An Apple store suffered a phishing attack and customers loved it (allegedly)

What was everyone involved in this thinking? Please decide.

apple-store.jpg

Moral? Or twisted?

Sukrita Rungroj -- Shutterstock

Ethics and morality have been having a hard time of it lately.

And no, I'm not specifically referring to Elon Musk buying Twitter.

I fancy, though, that many will have strong opinions about the apparent happenings at certain Apple stores lately.

The stores were filled with mesmerized Apple customers, performing their social duty by browsing and perhaps buying a new iPhone. 

Suddenly, though, these particular stores suffered an invasion.

It wasn't the sort where lots of young people rush into the store, rip out as many gadgets as they can, and run for it. This was something far more subtle. A company called Back Market claims it created a bot that projected AirDrop messages onto phones inside the Apple stores. 

All the phones, it seems. Display phones and, one assumes, customers' own iPhones.

Perhaps you're different from me. For your sake, I hope you are. But I'm not sure I'd welcome any strange messages AirDropped onto my iPhone at any time, never mind when I'm in an Apple store.

Especially commercial messages.

Ah, but these messages were buttressed by a sort of morality.

Back Market, you see, sells refurbished gadgets. It was trying to make the point that it's better to get one of their touched-up Apple wares. To save the Earth, you understand, not to make Back Market any money.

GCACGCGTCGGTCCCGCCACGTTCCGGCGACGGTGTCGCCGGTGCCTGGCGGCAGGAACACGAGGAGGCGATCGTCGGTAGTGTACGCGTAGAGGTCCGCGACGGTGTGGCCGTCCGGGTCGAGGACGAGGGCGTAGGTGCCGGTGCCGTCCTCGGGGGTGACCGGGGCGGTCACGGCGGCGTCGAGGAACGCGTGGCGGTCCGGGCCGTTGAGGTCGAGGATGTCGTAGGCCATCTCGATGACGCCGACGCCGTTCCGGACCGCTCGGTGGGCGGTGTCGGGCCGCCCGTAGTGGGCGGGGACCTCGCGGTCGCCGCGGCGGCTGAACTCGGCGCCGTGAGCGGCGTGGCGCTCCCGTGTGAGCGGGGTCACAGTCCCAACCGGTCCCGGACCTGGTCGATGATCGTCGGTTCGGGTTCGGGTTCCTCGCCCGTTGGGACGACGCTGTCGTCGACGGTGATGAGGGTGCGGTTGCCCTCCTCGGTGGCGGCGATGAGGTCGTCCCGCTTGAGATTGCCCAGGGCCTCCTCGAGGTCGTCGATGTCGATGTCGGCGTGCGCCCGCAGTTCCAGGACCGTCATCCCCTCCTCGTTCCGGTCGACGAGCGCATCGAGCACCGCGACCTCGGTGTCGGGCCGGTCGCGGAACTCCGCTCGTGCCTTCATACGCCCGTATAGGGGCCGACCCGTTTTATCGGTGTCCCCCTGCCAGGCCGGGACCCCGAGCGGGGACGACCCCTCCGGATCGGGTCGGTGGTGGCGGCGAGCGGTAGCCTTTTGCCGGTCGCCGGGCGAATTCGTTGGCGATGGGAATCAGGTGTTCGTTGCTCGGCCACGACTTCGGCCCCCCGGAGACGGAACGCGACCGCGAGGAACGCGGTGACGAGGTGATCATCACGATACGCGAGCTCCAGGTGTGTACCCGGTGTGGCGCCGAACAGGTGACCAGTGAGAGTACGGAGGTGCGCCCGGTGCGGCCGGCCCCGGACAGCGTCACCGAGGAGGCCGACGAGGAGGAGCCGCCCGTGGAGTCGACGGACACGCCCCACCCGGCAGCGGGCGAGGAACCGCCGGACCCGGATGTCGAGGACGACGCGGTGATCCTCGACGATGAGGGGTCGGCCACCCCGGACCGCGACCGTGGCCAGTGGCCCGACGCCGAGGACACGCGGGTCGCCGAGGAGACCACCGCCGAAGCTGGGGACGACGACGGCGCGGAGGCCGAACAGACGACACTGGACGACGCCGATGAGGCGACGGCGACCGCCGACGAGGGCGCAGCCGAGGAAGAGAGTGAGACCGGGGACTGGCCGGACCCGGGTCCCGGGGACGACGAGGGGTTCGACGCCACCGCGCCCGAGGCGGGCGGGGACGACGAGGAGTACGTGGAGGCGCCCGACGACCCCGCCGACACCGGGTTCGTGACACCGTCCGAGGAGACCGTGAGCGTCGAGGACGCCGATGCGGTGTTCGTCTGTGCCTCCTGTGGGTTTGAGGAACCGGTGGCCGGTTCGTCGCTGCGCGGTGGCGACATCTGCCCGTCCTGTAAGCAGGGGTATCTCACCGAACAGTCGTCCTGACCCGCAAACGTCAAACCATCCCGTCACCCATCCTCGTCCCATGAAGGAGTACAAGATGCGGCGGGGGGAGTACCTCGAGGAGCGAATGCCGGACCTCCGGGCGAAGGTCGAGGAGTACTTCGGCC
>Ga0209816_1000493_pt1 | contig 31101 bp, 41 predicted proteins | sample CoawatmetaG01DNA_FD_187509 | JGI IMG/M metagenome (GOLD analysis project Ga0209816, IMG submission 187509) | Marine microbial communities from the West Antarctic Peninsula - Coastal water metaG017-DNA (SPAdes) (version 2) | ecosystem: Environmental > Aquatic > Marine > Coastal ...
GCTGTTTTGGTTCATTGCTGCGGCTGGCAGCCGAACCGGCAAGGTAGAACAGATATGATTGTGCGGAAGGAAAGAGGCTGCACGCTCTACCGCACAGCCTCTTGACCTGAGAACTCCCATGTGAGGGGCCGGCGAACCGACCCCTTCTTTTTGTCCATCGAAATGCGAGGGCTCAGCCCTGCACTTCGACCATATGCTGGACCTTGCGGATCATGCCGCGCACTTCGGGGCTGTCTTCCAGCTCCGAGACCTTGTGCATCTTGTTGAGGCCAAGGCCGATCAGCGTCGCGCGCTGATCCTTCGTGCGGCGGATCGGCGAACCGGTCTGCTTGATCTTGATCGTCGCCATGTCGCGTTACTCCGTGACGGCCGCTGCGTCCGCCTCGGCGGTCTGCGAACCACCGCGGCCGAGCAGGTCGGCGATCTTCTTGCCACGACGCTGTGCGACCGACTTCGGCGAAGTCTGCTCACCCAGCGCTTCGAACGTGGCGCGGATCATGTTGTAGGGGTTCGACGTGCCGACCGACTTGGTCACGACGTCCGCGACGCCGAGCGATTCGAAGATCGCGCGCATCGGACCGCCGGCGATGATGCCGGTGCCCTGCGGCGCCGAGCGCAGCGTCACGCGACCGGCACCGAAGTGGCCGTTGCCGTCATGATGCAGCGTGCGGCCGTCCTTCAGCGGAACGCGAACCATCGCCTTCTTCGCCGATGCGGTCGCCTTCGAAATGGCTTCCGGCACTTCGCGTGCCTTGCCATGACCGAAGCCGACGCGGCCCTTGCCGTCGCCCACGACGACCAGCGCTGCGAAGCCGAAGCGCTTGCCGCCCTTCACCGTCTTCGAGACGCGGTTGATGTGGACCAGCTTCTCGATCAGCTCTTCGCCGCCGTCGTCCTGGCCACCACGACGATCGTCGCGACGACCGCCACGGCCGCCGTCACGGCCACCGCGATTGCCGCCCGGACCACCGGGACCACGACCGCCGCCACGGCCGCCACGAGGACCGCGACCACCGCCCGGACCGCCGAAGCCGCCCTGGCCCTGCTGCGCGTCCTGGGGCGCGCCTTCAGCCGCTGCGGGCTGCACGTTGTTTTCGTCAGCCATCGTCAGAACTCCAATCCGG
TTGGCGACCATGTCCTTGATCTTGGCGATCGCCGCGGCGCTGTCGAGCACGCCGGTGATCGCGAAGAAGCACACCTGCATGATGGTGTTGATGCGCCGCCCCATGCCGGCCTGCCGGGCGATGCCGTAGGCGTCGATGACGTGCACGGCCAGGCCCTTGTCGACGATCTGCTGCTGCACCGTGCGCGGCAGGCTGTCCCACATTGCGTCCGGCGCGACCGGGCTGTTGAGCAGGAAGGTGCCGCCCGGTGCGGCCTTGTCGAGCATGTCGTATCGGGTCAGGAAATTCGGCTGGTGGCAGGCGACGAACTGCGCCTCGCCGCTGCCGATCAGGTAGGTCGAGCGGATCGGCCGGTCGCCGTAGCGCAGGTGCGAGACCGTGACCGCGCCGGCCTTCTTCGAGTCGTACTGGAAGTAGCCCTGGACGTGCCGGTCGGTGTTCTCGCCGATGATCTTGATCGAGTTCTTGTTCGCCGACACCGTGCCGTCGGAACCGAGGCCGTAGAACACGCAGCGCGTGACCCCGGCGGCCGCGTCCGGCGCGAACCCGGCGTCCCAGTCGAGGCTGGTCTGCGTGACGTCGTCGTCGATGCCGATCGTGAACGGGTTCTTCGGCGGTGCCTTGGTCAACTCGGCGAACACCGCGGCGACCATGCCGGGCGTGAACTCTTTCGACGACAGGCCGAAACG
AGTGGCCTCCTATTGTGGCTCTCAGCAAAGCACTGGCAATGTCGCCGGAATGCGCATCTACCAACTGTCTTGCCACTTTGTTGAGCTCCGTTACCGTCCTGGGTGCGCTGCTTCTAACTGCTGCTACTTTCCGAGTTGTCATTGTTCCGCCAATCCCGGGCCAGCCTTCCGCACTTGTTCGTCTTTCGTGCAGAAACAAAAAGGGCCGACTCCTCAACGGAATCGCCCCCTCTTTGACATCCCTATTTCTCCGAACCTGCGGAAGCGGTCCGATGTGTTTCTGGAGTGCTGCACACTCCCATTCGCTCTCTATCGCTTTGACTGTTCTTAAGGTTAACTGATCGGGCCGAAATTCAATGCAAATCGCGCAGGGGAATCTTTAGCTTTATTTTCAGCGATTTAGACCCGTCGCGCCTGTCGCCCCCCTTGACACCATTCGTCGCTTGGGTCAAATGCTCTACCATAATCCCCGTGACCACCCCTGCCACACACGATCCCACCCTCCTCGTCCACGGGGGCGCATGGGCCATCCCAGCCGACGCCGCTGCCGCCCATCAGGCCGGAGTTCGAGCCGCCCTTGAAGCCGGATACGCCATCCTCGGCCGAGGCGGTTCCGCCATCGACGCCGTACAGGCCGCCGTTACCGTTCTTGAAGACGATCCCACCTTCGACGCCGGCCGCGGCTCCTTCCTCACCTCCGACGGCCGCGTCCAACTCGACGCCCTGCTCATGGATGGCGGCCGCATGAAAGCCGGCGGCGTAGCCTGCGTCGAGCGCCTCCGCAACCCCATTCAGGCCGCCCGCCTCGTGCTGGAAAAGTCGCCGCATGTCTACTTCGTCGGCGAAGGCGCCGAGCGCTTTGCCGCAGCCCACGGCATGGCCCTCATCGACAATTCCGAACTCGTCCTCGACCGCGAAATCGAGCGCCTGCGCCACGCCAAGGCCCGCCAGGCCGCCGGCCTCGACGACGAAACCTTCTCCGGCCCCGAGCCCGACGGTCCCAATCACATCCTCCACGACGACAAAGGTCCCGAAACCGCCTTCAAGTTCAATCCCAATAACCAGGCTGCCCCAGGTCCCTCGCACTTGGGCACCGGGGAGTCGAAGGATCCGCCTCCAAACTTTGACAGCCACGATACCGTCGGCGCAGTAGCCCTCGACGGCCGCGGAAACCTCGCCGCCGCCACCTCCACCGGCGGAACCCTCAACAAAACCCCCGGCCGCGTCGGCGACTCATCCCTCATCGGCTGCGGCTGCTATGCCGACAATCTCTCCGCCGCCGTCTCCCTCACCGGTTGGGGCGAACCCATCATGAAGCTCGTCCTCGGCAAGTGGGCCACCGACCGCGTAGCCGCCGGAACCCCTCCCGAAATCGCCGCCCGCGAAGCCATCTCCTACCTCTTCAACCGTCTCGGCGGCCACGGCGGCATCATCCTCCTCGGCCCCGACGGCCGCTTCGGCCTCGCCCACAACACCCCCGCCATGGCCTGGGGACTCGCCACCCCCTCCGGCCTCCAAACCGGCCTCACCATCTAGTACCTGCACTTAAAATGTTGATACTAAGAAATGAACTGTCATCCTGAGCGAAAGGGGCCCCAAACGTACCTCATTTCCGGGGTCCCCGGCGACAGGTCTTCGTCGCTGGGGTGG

So, these messages offered links to its site.

There, one of the messages read: "Did you know this iPhone is available in white, black, blue, and greener?"

Moral humor, that. It's a brand new genre.

Another of the messages offered: "It's time to go refurbished with a cheaper and greener model."

On Back Market's YouTube video recording the event, several alleged customers marveled at this celestial intrusion and said it made them think twice about their habits.

I feel confident that you will have several thoughts about this.

Might you think this is a very poor way of persuading people to click on a possible phishing scam? Might you think it would be terrible if the only people who'd actually accepted the AirDropped link were people paid by Back Market or the video's producers?

Might you think, too, that the bastion of security and privacy known as Apple wouldn't take too kindly to this exercise -- which apparently occurred in London, Paris, and Berlin?

And wait, Apple also sells refurbished devices.

Naturally, I asked Apple for its thoughts. Sadly, no response was AirDropped in my direction.

Back Market, of course, achieved its aims. (Please feel free to accuse me of enhancing them.) The company's ad agency declares it was merely sending "the message that there is a much better way for the planet to purchase tech today."

Yet if the only way you can sell your idea is to perform what a man on Back Market's video calls "un petit hacking," then perhaps you're not going about this in an entirely Earth-positive way.

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